Rates trading has been a bad place to be this year. Credit Suisse is closing part of its rates trading business, and Deutsche Bank had a terrible third quarter in fixed income trading, with the rates business at the forefront of the decline. Pay for Deutsche Bank’s rates traders will almost certainly fall in 2013. However, it will do so from a high base.
New figures released as part of the court case to reinstate four Deutsche Bank traders wrongly dismissed under the bank’s investigation into LIBOR rigging, reveal that Deutsche has been paying its rate traders very well indeed. In 2011, Bloomberg reports that the two managing directors involved in the case received bonuses of €2.7m and €780k. The two more junior bankers received bonuses of €200k and €180k.
On top of this, the court documents reveal that Deutsche’s rates MDs currently receive salaries of €264k a year. Juniors receive salaries of €130k a year.
In total, this means that MDs in rates trading at Deutsche have been earning anything from €1.04m to €3.6m (£878k to £3m) annually, while junior rates traders at the bank have been earning around £280k. No one should feel too sorry for DB rates traders if their pay falls a little bit this year.
Bonuses for fixed income traders will decline by 15% this year. (Reuters)
Mark Lewis, head of energy research at Deutsche Bank, has left after 14 years. (Bloomberg)
Why it is that BTG Pactual’s so keen to increase the size of its commodities business. (Financial Times)
“Don’t exaggerate, don’t ruminate, don’t bullshit [in emails],” Dimon, 57, told employees at a town hall meeting at the bank’s office in London’s Canary Wharf last week. “I’m serious,” said Dimon. (Bloomberg)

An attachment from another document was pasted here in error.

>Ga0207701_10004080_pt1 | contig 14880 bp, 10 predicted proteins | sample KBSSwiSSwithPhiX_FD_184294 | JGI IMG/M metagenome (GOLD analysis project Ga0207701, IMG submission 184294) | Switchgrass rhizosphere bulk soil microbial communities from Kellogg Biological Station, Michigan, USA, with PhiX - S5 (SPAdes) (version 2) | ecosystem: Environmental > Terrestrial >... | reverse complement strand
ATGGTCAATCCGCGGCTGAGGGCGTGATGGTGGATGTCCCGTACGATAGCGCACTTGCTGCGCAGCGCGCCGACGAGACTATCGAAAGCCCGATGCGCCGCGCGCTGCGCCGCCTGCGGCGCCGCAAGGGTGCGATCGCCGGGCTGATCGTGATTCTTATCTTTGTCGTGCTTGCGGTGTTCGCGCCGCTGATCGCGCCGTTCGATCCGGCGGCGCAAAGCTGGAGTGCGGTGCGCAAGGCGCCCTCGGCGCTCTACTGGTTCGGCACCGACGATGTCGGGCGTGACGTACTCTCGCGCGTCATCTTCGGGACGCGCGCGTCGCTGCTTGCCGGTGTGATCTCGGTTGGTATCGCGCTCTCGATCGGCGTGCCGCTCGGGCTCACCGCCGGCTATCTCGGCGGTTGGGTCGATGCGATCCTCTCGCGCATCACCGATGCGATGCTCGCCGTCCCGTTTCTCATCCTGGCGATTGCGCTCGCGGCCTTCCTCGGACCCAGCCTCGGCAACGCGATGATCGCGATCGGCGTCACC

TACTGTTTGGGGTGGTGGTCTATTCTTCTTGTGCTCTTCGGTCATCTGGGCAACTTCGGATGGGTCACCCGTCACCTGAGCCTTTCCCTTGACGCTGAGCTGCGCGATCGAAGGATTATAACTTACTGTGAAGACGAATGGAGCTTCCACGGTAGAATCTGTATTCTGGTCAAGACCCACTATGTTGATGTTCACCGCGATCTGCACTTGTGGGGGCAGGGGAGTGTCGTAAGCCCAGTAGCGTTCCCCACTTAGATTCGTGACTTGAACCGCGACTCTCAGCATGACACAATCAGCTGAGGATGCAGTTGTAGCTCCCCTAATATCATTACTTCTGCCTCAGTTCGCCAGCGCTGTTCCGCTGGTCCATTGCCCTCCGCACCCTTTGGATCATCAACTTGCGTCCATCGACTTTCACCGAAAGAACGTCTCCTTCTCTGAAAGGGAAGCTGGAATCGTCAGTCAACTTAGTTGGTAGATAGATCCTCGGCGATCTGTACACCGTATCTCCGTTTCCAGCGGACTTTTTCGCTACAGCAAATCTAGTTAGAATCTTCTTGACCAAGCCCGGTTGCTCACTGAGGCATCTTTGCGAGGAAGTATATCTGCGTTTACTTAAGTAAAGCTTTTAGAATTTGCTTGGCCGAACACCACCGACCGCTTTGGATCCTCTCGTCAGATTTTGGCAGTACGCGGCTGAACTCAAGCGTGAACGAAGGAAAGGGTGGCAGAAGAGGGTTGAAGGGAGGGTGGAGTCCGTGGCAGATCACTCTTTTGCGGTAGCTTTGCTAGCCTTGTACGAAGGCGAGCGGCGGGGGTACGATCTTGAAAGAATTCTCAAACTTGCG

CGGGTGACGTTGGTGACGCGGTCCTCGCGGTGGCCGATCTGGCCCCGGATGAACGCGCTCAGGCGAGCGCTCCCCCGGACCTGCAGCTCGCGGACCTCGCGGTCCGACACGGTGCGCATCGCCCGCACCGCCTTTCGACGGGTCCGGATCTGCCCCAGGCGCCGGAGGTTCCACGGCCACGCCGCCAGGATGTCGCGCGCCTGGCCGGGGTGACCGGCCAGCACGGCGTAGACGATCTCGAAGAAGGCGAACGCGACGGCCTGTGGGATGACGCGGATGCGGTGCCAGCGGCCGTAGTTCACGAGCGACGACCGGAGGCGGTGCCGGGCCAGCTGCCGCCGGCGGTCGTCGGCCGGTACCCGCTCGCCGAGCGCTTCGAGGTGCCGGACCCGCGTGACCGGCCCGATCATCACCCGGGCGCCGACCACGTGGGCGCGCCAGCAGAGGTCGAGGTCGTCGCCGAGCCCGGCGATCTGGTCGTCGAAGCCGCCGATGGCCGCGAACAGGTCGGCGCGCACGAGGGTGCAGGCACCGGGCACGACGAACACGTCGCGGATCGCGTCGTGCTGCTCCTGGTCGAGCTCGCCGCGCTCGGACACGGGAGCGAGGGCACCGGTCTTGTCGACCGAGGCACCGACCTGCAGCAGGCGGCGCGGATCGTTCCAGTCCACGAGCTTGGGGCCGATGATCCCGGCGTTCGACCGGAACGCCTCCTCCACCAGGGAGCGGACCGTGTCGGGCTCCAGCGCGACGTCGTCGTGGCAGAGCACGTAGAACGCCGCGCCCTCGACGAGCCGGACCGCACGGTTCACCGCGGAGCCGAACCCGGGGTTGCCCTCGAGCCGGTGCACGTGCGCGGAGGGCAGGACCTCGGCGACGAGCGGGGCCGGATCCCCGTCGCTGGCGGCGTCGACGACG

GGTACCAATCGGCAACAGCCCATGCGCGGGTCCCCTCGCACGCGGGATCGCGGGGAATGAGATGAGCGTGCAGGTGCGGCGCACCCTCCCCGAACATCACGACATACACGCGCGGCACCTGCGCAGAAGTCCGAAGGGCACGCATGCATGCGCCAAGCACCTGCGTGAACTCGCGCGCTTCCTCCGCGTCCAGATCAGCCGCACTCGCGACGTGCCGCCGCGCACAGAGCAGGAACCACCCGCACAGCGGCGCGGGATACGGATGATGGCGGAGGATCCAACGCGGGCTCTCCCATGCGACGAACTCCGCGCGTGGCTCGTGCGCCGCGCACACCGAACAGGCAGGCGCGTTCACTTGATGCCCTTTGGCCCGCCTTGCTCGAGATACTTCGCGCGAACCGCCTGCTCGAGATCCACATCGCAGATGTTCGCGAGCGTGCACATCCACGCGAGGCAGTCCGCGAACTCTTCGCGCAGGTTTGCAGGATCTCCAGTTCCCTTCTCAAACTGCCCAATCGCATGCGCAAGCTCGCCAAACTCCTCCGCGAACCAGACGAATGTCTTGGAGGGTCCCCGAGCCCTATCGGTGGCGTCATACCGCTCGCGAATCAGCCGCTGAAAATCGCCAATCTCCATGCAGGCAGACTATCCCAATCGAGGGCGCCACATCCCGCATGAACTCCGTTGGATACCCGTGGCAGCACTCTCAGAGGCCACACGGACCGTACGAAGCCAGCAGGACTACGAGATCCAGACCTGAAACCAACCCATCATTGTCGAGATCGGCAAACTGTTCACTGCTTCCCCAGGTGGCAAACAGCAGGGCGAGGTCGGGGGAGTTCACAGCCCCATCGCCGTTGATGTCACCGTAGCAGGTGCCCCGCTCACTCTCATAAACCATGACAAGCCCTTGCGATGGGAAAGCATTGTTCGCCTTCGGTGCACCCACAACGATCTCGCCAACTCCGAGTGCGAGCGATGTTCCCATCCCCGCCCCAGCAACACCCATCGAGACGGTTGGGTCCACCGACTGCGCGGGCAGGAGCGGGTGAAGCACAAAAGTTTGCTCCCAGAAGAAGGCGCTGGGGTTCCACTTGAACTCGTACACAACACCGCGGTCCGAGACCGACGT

Senior bankers have been leaving Macquarie in London. Antony Isaacs, hired in 2009 as head of equity capital markets in Europe, and Allan Bertie, hired in 2011 as a senior managing director in the industrials, communications and sponsors team, have both left the bank in the past few weeks, according to two sources familiar with the situation. (Financial News)
UBS has hired Oi Yee Choo, a senior female banker from Morgan Stanley, as head of investment banking in Singapore. (WSJ)
Carlyle’s not doing too well. (Dealbook)
A reminder of how close the world came to melting down over Long Term Capital Management. (CFAInstituteBlogs)
It seems you need to start your career in London. (eFinancialCareers.fr)
How stressed are you? (BBC)
Ridiculous job titles conceived by recruitment consultants to make jobs sound more interesting. (DailyMail)